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Re: functionality of HTEventRequestTerminate

From: Henrik Frystyk Nielsen <frystyk@w3.org>
Date: Tue, 23 Jan 1996 17:52:21 -0500
Message-Id: <9601232252.AA05438@www20>
To: Erik Selberg <speed@cs.washington.edu>
Cc: www-lib@w3.org, frystyk@w3.org
Erik Selberg writes:
> I finally tracked down why my app has been appearing to be so
> sluggish... in the 4.0a6 release, we needed to define the function
> HTEventRequestTerminate, which would be called when a request was
> finished. This function was great, as it could be used to put the
> request into some sort of ready Q and then cause the HTEvent_Loop
> function to exit.

I know - that was a dictatorial discission from my point :-( However, I did 
some real thinking and this is my argument:

1) The return value exit solution using HTEventRequestTerminate() doesn't work 
well if using an external event loop. Especially if the event loop is used in 
other applications as well.

2) The solution was really a special example of a more generic problem: Both 
before and after a request has been issued, an application may want all kinds 
of functionality to be executed. Typical examples are

before:
	- cache check
	- proxy gatewaying
	- etc.

after
	- logging
	- history list
	- redirection		<- new in 4.0C
	- authentication	<- new in 4.0C 
	- etc.

The new Net callback API allows all of this and furthermore it reduces the 
Library core to be a registry for actions. This keeps the core independent of 
extending the set of actions to be executed. You can read more about the Net 
API at

	http://www.w3.org/pub/WWW/Library/User/Using/Net.html

> Unfortunately, there no longer appears to be any way to have the
> functionality of this beastie. I had incorrectly assumed that you now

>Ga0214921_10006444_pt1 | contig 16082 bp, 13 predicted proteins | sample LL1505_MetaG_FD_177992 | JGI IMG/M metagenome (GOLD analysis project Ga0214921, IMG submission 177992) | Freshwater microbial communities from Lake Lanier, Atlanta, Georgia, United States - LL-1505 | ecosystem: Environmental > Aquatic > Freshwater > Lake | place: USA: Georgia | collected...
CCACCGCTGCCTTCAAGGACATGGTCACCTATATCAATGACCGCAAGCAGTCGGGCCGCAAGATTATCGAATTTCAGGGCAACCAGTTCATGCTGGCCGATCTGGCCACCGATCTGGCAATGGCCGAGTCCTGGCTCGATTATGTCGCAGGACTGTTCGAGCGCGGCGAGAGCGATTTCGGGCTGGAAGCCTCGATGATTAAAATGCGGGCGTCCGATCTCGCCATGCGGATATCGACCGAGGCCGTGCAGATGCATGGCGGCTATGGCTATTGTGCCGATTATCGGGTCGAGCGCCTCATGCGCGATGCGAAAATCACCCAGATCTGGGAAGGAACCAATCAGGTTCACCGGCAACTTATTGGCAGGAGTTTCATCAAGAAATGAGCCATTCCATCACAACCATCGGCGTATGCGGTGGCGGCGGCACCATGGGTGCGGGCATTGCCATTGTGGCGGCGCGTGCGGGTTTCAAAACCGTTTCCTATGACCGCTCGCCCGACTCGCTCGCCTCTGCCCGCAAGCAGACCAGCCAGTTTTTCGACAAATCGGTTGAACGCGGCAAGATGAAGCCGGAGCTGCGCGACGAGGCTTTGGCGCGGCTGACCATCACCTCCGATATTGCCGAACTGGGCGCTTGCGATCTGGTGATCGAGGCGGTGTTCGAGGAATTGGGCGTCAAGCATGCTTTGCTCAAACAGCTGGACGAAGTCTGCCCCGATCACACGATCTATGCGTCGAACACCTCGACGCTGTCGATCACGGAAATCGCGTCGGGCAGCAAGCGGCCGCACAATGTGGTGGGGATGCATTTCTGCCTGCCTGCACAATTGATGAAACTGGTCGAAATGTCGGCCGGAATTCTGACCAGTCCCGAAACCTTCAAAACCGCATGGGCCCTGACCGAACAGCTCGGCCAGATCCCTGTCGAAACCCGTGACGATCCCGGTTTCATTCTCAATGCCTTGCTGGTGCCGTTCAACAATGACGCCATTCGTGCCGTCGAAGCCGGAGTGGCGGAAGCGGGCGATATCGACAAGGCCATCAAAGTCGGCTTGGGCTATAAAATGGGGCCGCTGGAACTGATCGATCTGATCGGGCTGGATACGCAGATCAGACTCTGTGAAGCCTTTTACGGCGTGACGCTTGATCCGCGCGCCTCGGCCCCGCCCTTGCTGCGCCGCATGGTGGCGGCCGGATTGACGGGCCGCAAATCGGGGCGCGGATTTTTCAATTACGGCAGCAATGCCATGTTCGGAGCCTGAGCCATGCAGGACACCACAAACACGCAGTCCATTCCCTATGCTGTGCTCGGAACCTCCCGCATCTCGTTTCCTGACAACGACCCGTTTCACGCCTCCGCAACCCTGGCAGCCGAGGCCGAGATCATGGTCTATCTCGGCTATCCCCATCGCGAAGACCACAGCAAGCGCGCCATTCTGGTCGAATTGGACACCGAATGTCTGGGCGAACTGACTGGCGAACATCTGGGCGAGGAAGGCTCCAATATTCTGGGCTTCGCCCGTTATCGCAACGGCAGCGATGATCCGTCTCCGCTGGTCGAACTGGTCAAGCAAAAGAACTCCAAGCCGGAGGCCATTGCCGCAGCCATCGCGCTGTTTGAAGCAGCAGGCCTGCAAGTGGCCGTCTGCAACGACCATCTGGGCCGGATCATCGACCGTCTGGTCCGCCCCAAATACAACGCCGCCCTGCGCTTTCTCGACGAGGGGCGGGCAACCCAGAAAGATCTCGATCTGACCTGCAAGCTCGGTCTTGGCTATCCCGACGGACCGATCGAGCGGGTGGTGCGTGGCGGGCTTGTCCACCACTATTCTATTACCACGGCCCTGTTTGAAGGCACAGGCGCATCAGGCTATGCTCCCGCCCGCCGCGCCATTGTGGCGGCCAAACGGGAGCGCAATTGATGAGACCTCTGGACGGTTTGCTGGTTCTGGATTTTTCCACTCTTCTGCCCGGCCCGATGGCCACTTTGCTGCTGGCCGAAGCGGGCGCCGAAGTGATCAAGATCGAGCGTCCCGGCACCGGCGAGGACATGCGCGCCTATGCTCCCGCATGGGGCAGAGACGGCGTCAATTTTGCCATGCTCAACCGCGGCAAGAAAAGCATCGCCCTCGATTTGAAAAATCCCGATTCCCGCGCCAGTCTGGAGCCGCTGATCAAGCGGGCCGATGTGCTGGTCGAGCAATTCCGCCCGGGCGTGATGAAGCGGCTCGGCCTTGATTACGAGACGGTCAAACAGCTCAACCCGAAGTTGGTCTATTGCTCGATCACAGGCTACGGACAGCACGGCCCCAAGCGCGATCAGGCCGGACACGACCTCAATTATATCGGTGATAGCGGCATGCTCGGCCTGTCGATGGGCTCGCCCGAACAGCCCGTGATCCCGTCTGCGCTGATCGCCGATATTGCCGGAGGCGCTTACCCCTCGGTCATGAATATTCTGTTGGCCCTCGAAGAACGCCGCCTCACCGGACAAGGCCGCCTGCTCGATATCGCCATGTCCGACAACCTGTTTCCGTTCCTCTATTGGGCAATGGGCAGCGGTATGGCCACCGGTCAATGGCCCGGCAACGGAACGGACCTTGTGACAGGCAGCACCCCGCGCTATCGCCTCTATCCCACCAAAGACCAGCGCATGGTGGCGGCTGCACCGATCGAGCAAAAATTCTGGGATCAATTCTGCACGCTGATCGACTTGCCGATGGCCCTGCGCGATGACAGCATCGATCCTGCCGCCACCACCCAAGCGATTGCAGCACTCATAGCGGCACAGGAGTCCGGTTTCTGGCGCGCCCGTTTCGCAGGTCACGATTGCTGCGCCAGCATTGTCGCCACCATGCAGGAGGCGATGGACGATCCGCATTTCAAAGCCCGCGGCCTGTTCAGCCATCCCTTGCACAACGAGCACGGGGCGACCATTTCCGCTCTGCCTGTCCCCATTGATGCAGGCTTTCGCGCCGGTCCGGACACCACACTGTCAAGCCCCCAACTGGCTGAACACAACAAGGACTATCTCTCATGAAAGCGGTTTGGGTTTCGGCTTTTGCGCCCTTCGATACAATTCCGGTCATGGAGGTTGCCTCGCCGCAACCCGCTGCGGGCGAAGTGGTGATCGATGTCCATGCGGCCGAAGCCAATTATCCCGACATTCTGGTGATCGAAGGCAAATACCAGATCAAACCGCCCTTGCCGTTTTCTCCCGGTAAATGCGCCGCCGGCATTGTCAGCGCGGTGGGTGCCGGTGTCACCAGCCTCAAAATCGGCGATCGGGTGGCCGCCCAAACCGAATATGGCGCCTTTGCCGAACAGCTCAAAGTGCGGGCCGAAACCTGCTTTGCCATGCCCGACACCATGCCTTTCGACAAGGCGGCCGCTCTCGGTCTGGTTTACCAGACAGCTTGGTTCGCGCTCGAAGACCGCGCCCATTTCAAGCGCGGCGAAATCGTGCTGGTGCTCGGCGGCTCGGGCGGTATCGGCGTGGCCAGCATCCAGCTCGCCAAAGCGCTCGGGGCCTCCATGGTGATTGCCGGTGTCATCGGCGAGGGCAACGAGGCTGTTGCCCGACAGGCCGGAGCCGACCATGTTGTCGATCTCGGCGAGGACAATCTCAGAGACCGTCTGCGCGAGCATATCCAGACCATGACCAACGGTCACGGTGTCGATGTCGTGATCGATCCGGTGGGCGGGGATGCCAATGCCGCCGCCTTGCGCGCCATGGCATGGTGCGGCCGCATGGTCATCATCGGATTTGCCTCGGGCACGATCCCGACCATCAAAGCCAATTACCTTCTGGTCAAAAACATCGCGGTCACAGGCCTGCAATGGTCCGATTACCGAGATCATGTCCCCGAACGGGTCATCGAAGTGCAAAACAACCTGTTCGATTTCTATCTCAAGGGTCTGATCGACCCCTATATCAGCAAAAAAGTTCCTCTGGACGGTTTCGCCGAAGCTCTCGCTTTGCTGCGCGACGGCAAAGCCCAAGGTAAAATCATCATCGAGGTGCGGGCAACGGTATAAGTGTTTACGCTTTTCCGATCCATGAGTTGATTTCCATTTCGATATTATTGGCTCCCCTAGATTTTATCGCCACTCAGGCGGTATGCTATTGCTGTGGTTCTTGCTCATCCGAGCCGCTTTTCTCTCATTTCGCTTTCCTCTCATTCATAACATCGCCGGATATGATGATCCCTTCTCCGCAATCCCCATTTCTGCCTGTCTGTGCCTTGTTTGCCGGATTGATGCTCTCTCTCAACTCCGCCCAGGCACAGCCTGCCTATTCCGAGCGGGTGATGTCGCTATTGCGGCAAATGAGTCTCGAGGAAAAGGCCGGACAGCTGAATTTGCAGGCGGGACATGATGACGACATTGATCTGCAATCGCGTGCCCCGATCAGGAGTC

> put this function, or another function like it, into the loop using
> HTNet_addAfter(). However, if HTEventRequestTerminate returns
> non-HT_OK, then it just cancels the string of callbacks. It does
> nothing to the actual event loop, which was the desired effect.

Another result of the Net callback API is that terminating a "thread" is now 
independent of terminating a request which means that threads may live longer 
than a single request. However, it also means that the application looses the 
ability of affecting the event loop in the NET call back functions - exactly 
as you describe.
 
> I've been digging around in the source, and so far I've been unable to
> come up with anything resembling what I need --- which is some
> callback / flag / thingy which, upon successfully loading a URL, quits
> the HTEvent_Loop. As near as I can see, the various __DoUserCallback
> calls will always return HT_OK unless a serious error, such as a
> memory outage or something, occur.

It would be reasonable to have a "event shutdown" function in the Event 
manager that simply exits the event loop and returns control to the 
application. Something like

	extern HTEvent_shutdown (void);

How this exactly is going to be implemented depends on the event loop.


-- 

Henrik Frystyk Nielsen, <frystyk@w3.org>
World-Wide Web Consortium, MIT/LCS NE43-356
545 Technology Square, Cambridge MA 02139, USA
Received on Tuesday, 23 January 1996 17:52:29 GMT

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